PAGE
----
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    Carbon capture, utilization, and storage hub development on the Gulf Coast
    (2021) Meckel, Tim A.; Bump, Alexander P.; Hovorka, Susan D.; Treviño, R. H.
    The Gulf Coast of the United States hosts diverse power generation, refining, and petrochemical processing facilities, resulting in the nation’s largest volumetric concentration of industrial CO2 emissions, rivaled only by the Ohio River Valley. These emissions sources are concentrated in specific industrial clusters that allow combining emissions streams to achieve economies of scale. The region is currently undergoing globally significant industrial expansion and investment as a result of abundant and inexpensive regional unconventional natural gas availability, and is a growing exporter of liquefied natural gas (LNG). Opportunities to integrate CO2 emission management within the diverse energy chains in the region are volumetrically significant and include both concentrated and dilute sources. Significant examples of capture, transport, and storage exist. Offshore storage is particularly attractive, as it provides simplified land leasing models (single governmental land owner), proven reservoir quality, and presents fewer risks to both protected groundwater and populated areas. Projects can now take advantage of recently expanded opportunities under section 45Q of the Internal Revenue Service tax code. The region continues to evolve as an active carbon-handling hub, and is uniquely suited to justify additional investment in carbon capture, utilization, and storage (CCUS) technologies via a large-scale integrated project development. Continued development of integrated projects will allow the region to continue to grow economically within its strong fossil-fuel handling competence focus while advancing low-carbon energy technologies that maintain globally competitiveness.
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    DeepSense: A Physics-Guided Deep Learning Paradigm for Anomaly Detection in Soil Gas Data at Geologic CO2 Storage Sites
    (2021) Bakhshian, Sahar; Romanak, Katherine
    Driven by the collection of enormous amounts of streaming data from sensors, and with the emergence of the internet of things, the need for developing robust detection techniques to identify data anomalies has increased recently. The algorithms for anomaly detection are required to be selected based on the type of data. In this study, we propose a predictive anomaly detection technique, DeepSense, which is applied to soil gas concentration data acquired from sensors being used for environmental characterization at a prospective CO2 storage site in Queensland, Australia. DeepSense takes advantage of deep-learning algorithms as its predictor module and uses a process-based soil gas method as the basis of its anomaly detector module. The proposed predictor framework leverages the power of convolutional neural network algorithms for feature extraction and simultaneously captures the long-term temporal dependency through long short-term memory algorithms. The proposed process-based anomaly detection method is a cost-effective alternative to the conventional concentration-based soil gas methodologies which rely on long-term baseline surveys for defining the threshold level. The results indicate that the proposed framework performs well in diagnosing anomalous data in soil gas concentration data streams. The robustness and efficacy of the DeepSense were verified against data sets acquired from different monitoring stations of the storage site.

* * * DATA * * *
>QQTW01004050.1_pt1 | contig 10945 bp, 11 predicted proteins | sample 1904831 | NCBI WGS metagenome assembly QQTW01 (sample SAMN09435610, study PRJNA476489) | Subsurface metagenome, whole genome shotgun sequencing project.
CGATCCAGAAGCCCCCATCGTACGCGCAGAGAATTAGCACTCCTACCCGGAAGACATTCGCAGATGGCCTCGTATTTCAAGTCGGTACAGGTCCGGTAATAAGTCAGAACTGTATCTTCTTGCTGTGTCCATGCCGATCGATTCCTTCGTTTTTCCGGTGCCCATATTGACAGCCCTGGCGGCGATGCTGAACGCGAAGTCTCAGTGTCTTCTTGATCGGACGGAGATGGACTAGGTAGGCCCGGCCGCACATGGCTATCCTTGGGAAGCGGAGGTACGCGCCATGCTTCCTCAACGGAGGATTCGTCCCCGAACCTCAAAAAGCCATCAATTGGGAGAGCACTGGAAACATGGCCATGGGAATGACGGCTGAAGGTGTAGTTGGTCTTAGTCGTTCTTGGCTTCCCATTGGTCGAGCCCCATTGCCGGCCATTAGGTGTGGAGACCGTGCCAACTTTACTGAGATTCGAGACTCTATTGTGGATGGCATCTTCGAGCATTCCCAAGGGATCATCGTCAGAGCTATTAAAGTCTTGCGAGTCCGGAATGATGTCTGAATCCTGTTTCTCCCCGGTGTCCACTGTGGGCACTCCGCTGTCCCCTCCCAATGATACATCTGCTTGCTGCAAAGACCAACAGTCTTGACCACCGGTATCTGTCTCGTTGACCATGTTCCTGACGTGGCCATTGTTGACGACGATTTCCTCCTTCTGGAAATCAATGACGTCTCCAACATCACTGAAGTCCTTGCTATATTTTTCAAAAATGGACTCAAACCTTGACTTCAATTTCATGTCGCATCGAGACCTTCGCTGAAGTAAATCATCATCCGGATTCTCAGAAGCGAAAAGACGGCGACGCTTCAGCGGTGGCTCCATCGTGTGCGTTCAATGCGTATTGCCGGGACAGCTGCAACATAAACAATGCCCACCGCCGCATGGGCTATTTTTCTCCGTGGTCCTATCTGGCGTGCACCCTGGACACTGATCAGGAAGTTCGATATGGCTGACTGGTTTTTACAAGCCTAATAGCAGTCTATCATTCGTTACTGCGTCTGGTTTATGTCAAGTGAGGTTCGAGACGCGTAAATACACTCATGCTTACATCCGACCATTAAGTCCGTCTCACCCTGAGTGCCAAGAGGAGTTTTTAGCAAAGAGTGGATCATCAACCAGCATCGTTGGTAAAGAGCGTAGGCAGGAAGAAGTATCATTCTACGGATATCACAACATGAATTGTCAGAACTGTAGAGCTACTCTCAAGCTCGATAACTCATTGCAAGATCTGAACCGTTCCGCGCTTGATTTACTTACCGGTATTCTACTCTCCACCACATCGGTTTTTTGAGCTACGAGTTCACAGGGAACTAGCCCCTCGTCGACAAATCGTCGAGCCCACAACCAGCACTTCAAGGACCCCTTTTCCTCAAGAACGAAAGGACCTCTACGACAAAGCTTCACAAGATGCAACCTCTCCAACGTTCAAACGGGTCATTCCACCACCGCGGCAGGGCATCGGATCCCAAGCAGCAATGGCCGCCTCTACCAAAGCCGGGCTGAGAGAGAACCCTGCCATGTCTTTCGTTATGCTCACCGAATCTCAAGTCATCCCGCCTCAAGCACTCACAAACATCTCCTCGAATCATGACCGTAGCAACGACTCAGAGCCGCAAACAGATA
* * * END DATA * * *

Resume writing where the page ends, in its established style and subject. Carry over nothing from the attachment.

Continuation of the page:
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    Efficient marine environmental characterization to support monitoring of geological CO2 storage
    (2021) Blackford, Jerry; Romanak, Katherine; Huvenne, Veerle A.I.; Lichtschlag, Anna; Strong, James Asa; Alendal, Guttorm; Schütz, Sigrid Eskeland; Oleynik, Anna; Dankel, Dorothy J.
    Carbon capture and storage is key for mitigating greenhouse gas emissions, and offshore geological formations provide vast CO2 storage potential. Monitoring of sub-seabed CO2 storage sites requires that anomalies signifying a loss of containment be detected, and if attributed to storage, quantified and their impact assessed. However, monitoring at or above the seabed is only useful if one can reliably differentiate abnormal signals from natural variability. Baseline acquisition is the default option for describing the natural state, however we argue that a comprehensive baseline assessment is likely expensive and time-bound, given the multi-decadal nature of CCS operations and the dynamic heterogeneity of the marine environment. We present an outline of the elements comprising an efficient marine environmental baseline to support offshore monitoring. We demonstrate that many of these elements can be derived from pre-existing and ongoing sources, not necessarily related to CCS project development. We argue that a sufficient baseline can be achieved by identifying key emergent properties of the system rather than assembling an extensive description of the physical, chemical and biological states. Further, that contemporary comparisons between impacted and non-impacted sites are likely to be as valuable as before and after comparisons. However, as these emergent properties may be nuanced between sites and seasons and comparative studies need to be validated by the careful choice of reference site, a site-specific understanding of the scales of heterogeneity will be an invaluable component of a baseline.